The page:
The UK press regulator IPSO has received hundreds of complaints concerning a column in the British newspaper ‘The Sun’ in which the phrase “the Muslim Problem” – by many perceived as a reference to the Nazi terminology “the Jewish Problem” – was used. In this post Aidan White, the Director of the Ethical Journalism Network (EJN), illustrates this controversy and explains what policymakers and journalists can do to counter racism in the press.
The Sun columnist Trevor Kavanagh was typically combative in his response to critics for using the term “The Muslim Problem” in a column last week which sparked protest from more than 100 MPs and generated a further 200 complaints to the Independent Press Standards Organisation (IPSO).
“I can honestly say,” he told UK Press Gazette, “it never occurred to me that this could be interpreted as a play on ‘The Jewish Problem’ and I will happily apologise to anyone who is thus offended.”
He then goes on the offensive, accusing his detractors of censorship saying it is “a ludicrous, offensive and perverse distortion of the truth” to say he is fomenting a “Nazi-style final solution” with his choice of words. Nevertheless, Sun executives did get the message and they quietly put the phrase “The Muslim Problem” in lower case on its online story.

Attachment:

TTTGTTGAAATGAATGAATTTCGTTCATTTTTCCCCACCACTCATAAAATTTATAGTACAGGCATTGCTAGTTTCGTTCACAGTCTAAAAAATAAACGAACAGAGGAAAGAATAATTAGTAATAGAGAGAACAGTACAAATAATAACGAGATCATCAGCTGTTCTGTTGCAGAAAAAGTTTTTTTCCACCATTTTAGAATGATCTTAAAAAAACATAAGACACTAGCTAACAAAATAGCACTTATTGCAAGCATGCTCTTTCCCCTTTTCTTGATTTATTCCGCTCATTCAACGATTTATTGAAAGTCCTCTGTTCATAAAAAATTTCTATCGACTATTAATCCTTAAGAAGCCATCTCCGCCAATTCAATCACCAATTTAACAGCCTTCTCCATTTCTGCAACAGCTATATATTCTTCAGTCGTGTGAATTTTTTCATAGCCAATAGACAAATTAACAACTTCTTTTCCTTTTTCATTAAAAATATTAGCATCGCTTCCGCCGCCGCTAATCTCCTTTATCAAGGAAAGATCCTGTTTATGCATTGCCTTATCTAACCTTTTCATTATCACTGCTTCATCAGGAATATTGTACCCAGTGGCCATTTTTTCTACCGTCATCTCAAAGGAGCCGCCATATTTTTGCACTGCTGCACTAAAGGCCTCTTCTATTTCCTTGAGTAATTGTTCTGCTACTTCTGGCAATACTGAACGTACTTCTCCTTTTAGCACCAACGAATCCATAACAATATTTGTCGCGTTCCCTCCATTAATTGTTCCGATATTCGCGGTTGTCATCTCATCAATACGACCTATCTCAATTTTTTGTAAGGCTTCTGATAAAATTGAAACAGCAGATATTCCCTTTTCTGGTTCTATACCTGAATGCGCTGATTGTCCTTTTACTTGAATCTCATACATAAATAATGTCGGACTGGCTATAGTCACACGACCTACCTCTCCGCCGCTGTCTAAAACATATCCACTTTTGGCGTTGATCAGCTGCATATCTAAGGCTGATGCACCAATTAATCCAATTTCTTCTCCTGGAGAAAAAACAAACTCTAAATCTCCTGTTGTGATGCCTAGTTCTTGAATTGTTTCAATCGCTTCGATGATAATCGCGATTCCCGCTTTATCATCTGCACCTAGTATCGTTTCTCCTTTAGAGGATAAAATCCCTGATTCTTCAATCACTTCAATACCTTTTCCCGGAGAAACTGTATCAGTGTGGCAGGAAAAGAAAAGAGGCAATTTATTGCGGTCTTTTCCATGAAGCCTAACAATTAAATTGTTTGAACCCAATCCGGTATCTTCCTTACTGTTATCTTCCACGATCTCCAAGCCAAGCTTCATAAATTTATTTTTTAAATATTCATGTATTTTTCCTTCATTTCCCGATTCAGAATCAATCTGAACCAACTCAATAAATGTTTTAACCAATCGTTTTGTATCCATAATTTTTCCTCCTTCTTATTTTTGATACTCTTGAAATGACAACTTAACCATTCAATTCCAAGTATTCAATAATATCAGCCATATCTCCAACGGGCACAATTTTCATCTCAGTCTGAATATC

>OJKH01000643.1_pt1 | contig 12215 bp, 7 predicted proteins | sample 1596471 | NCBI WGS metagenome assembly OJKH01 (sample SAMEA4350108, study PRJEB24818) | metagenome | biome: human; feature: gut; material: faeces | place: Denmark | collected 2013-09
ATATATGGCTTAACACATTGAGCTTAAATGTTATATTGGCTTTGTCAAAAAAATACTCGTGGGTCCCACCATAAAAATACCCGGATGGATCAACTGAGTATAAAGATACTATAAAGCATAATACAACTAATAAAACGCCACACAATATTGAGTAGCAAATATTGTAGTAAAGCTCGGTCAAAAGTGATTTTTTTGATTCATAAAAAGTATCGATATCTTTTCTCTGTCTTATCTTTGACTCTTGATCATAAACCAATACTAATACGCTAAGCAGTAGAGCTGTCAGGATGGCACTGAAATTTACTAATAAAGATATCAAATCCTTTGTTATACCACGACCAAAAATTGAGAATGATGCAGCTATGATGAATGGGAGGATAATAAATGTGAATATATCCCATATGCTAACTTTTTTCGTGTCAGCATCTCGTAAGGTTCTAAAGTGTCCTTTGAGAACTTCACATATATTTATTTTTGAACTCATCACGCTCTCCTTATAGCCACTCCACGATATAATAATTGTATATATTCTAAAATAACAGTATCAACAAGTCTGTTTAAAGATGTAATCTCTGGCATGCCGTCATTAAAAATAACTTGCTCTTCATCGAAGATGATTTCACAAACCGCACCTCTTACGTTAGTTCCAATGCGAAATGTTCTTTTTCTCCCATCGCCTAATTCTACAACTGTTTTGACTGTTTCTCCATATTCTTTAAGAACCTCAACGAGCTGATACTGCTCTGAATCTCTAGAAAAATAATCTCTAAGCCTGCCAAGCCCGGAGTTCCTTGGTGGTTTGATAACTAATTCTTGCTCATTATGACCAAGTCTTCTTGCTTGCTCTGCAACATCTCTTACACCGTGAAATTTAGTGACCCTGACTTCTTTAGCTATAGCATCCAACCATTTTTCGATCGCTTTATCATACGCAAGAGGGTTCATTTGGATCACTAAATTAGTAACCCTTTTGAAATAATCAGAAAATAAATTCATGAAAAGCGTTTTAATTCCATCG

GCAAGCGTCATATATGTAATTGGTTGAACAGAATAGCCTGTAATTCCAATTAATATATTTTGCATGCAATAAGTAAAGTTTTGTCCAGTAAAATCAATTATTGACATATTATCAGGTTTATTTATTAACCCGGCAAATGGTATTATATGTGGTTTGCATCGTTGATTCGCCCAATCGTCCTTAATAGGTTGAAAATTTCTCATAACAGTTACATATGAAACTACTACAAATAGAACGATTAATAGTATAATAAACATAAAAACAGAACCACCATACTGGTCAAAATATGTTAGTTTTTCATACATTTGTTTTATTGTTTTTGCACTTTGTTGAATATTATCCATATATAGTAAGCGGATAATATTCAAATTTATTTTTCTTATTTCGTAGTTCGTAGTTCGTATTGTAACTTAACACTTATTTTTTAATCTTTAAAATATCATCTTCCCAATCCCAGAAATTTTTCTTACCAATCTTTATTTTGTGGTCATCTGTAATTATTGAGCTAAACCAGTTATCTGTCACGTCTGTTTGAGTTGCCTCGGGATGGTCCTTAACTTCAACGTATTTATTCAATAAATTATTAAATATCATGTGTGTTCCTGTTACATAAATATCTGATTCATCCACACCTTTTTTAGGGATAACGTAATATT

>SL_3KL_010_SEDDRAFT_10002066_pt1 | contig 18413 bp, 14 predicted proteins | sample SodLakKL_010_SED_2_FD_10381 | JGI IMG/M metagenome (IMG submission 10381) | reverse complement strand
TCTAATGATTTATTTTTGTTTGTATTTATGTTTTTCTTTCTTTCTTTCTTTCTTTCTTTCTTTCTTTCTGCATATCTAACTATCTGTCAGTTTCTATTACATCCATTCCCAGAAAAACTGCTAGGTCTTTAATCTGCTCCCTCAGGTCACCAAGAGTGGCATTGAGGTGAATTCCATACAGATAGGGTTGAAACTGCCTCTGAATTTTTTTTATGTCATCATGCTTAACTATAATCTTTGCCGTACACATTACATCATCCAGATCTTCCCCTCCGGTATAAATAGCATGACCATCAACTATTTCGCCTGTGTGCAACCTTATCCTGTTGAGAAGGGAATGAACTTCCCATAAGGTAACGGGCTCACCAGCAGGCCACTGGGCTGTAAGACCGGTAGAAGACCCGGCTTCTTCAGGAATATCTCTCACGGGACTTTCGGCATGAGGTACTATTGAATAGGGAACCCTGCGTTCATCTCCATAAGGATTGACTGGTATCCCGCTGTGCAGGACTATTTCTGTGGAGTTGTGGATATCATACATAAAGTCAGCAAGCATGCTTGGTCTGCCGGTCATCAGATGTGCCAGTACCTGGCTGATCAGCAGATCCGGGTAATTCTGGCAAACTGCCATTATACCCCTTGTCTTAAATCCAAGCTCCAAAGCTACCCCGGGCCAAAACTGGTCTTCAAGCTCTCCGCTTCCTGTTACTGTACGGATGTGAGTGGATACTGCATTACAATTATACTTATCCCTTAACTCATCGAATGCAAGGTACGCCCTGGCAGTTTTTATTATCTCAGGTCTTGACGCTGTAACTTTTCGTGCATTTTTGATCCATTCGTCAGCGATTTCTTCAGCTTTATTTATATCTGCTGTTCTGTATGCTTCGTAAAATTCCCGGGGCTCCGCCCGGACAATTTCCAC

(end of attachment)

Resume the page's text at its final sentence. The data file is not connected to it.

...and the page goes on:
Kavanagh’s failure to recognise the damaging nature of his choice of words and the incendiary impact it could have renders his apology largely meaningless.
It is not enough for journalists to acknowledge that some people may be offended. Causing offence or hurt feelings is not the issue here. What matters is whether these words have the potential to do actual harm. The spikes in incidents of racism, hate speech and violence directed against members of Britain’s Muslim community in recent years in the wake of terror attacks by Islamist extremists illustrate that Islamophobia is not a theoretical or imagined state, but a threatening current of opinion nourished by ignorance, misinformation and bigotry. Kavanagh’s thoughtless echo of historical Nazi terms applied to Jews adds to a climate of fear and does nothing to provide context or journalistic clarity.
Kavanagh is a veteran journalist who should know better. Slip-shod, unthinking reporting about Islam and Muslims can create an atmosphere of hostility against Muslims and can lead to yet more hate crime.
It is a growing problem and one that is leading to yet more government interference. This week the Director of Public Prosecutions Alison Saunders announced plans to tighten the law and give judges the power to impose tougher penalties on people guilty of online hate.
Journalists need to do all they can not to make the climate more toxic. They should apply their craft with care and sensitivity when reporting on issues that concern us all, but which are focused on the actions of a handful of violent criminals and sexual predators from Muslim communities.
There are three issues arising from this controversy which journalists would do well to take note of: